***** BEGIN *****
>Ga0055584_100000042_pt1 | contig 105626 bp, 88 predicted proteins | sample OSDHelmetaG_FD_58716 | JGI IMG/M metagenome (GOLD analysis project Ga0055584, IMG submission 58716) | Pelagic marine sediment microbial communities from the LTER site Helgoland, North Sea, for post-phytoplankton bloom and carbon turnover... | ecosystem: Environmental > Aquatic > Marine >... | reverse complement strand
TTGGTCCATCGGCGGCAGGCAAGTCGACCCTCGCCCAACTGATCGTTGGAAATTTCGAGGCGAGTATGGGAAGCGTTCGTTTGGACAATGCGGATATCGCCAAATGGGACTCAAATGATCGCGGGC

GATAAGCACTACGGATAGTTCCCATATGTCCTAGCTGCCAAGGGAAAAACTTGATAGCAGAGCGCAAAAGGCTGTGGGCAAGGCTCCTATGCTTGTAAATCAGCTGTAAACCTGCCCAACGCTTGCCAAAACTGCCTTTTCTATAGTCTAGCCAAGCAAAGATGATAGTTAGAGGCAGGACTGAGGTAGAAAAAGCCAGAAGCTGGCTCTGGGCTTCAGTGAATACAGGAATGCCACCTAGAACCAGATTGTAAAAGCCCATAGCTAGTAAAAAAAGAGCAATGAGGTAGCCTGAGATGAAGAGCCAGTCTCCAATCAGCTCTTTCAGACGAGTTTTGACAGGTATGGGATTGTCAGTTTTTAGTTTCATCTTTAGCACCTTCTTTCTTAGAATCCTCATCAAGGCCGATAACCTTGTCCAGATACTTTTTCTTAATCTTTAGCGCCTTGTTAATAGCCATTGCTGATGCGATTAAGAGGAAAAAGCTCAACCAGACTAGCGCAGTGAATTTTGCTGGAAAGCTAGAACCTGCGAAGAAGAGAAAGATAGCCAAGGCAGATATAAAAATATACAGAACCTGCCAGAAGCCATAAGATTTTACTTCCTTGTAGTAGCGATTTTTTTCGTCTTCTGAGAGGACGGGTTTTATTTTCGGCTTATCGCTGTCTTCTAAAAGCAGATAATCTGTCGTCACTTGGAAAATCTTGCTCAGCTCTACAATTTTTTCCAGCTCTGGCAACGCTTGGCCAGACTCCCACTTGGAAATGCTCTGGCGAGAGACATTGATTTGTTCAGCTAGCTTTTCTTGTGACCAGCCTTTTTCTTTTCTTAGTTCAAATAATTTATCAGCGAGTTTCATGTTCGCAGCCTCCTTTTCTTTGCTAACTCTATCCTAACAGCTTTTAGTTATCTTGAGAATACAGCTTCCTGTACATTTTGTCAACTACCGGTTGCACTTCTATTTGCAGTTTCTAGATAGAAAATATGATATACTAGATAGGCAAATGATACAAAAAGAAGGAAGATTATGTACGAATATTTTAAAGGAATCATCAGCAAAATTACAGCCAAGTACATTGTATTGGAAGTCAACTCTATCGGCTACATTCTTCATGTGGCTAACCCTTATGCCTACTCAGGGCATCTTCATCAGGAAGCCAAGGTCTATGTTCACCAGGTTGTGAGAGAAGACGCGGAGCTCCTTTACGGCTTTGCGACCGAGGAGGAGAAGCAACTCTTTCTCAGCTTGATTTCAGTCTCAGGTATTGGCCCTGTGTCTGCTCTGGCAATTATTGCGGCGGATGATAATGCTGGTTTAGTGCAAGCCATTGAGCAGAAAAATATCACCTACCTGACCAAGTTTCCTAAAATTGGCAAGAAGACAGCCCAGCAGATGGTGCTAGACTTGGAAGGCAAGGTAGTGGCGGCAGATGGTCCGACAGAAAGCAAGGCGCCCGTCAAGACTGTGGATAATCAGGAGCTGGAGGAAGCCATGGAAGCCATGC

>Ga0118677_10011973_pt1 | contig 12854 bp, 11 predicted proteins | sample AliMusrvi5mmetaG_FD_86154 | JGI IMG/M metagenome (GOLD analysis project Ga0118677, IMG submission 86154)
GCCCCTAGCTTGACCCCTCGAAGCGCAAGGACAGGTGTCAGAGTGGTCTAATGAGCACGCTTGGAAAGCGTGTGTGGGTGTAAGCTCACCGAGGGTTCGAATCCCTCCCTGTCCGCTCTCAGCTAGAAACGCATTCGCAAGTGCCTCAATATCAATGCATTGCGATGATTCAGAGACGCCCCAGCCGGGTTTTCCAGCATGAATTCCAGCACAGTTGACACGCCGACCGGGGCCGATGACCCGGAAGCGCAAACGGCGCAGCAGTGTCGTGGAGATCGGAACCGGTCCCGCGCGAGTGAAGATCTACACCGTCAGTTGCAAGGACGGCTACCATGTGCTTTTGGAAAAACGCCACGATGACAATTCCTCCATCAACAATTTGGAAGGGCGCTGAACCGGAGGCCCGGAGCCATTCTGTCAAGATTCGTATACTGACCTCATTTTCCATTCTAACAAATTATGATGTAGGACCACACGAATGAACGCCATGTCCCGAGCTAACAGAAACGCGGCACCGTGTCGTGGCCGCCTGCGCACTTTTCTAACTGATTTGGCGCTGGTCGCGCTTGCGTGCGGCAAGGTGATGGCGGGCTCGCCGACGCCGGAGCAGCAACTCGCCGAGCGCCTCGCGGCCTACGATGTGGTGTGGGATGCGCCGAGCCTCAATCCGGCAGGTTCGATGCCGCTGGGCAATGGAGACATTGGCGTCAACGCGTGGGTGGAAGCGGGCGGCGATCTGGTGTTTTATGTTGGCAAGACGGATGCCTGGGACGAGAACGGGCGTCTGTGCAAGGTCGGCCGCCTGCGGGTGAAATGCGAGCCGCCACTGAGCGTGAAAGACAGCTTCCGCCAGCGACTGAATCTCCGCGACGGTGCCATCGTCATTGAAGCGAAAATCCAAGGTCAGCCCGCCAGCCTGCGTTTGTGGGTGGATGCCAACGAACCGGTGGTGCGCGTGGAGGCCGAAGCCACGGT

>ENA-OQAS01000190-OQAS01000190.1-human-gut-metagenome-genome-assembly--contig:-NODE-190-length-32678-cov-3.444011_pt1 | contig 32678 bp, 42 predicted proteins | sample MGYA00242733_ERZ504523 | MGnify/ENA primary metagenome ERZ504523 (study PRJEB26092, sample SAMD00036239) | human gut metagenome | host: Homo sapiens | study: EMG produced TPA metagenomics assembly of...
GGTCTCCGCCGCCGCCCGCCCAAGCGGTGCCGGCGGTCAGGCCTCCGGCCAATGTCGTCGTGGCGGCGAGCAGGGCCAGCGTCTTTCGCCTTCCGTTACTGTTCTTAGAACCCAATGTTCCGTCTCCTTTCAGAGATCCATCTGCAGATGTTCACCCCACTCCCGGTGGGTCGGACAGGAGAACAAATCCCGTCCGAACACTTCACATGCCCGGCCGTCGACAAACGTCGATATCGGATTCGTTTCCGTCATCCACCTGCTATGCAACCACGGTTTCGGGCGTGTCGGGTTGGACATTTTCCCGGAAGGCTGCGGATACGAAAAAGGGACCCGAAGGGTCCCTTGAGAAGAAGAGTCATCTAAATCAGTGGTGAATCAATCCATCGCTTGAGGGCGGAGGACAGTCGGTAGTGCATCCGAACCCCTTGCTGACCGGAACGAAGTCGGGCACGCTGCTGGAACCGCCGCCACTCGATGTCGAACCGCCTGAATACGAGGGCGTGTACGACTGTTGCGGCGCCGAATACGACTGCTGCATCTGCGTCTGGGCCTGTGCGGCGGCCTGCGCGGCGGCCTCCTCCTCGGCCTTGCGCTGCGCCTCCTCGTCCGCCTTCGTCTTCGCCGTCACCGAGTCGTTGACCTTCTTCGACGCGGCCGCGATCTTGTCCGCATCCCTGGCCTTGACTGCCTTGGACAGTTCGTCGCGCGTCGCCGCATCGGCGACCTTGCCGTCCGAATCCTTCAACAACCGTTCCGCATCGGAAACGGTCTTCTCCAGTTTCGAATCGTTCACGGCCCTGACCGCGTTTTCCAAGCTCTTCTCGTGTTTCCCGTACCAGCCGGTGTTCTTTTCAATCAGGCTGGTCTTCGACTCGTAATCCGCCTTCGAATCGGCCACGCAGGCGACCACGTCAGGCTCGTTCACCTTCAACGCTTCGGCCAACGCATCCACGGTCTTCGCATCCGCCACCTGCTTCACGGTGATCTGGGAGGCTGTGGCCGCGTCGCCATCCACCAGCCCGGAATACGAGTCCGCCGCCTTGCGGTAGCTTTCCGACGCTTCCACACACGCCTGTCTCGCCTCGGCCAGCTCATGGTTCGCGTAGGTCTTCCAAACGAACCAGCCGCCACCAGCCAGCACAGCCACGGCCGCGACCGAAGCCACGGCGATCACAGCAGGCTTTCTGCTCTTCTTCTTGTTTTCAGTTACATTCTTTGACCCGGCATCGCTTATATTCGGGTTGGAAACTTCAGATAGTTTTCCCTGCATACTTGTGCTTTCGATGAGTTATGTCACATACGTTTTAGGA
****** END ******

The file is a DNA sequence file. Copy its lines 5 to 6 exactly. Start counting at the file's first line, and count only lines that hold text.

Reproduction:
GCCCCTAGCTTGACCCCTCGAAGCGCAAGGACAGGTGTCAGAGTGGTCTAATGAGCACGCTTGGAAAGCGTGTGTGGGTGTAAGCTCACCGAGGGTTCGAATCCCTCCCTGTCCGCTCTCAGCTAGAAACGCATTCGCAAGTGCCTCAATATCAATGCATTGCGATGATTCAGAGACGCCCCAGCCGGGTTTTCCAGCATGAATTCCAGCACAGTTGACACGCCGACCGGGGCCGATGACCCGGAAGCGCAAACGGCGCAGCAGTGTCGTGGAGATCGGAACCGGTCCCGCGCGAGTGAAGATCTACACCGTCAGTTGCAAGGACGGCTACCATGTGCTTTTGGAAAAACGCCACGATGACAATTCCTCCATCAACAATTTGGAAGGGCGCTGAACCGGAGGCCCGGAGCCATTCTGTCAAGATTCGTATACTGACCTCATTTTCCATTCTAACAAATTATGATGTAGGACCACACGAATGAACGCCATGTCCCGAGCTAACAGAAACGCGGCACCGTGTCGTGGCCGCCTGCGCACTTTTCTAACTGATTTGGCGCTGGTCGCGCTTGCGTGCGGCAAGGTGATGGCGGGCTCGCCGACGCCGGAGCAGCAACTCGCCGAGCGCCTCGCGGCCTACGATGTGGTGTGGGATGCGCCGAGCCTCAATCCGGCAGGTTCGATGCCGCTGGGCAATGGAGACATTGGCGTCAACGCGTGGGTGGAAGCGGGCGGCGATCTGGTGTTTTATGTTGGCAAGACGGATGCCTGGGACGAGAACGGGCGTCTGTGCAAGGTCGGCCGCCTGCGGGTGAAATGCGAGCCGCCACTGAGCGTGAAAGACAGCTTCCGCCAGCGACTGAATCTCCGCGACGGTGCCATCGTCATTGAAGCGAAAATCCAAGGTCAGCCCGCCAGCCTGCGTTTGTGGGTGGATGCCAACGAACCGGTGGTGCGCGTGGAGGCCGAAGCCACGGT

>ENA-OQAS01000190-OQAS01000190.1-human-gut-metagenome-genome-assembly--contig:-NODE-190-length-32678-cov-3.444011_pt1 | contig 32678 bp, 42 predicted proteins | sample MGYA00242733_ERZ504523 | MGnify/ENA primary metagenome ERZ504523 (study PRJEB26092, sample SAMD00036239) | human gut metagenome | host: Homo sapiens | study: EMG produced TPA metagenomics assembly of...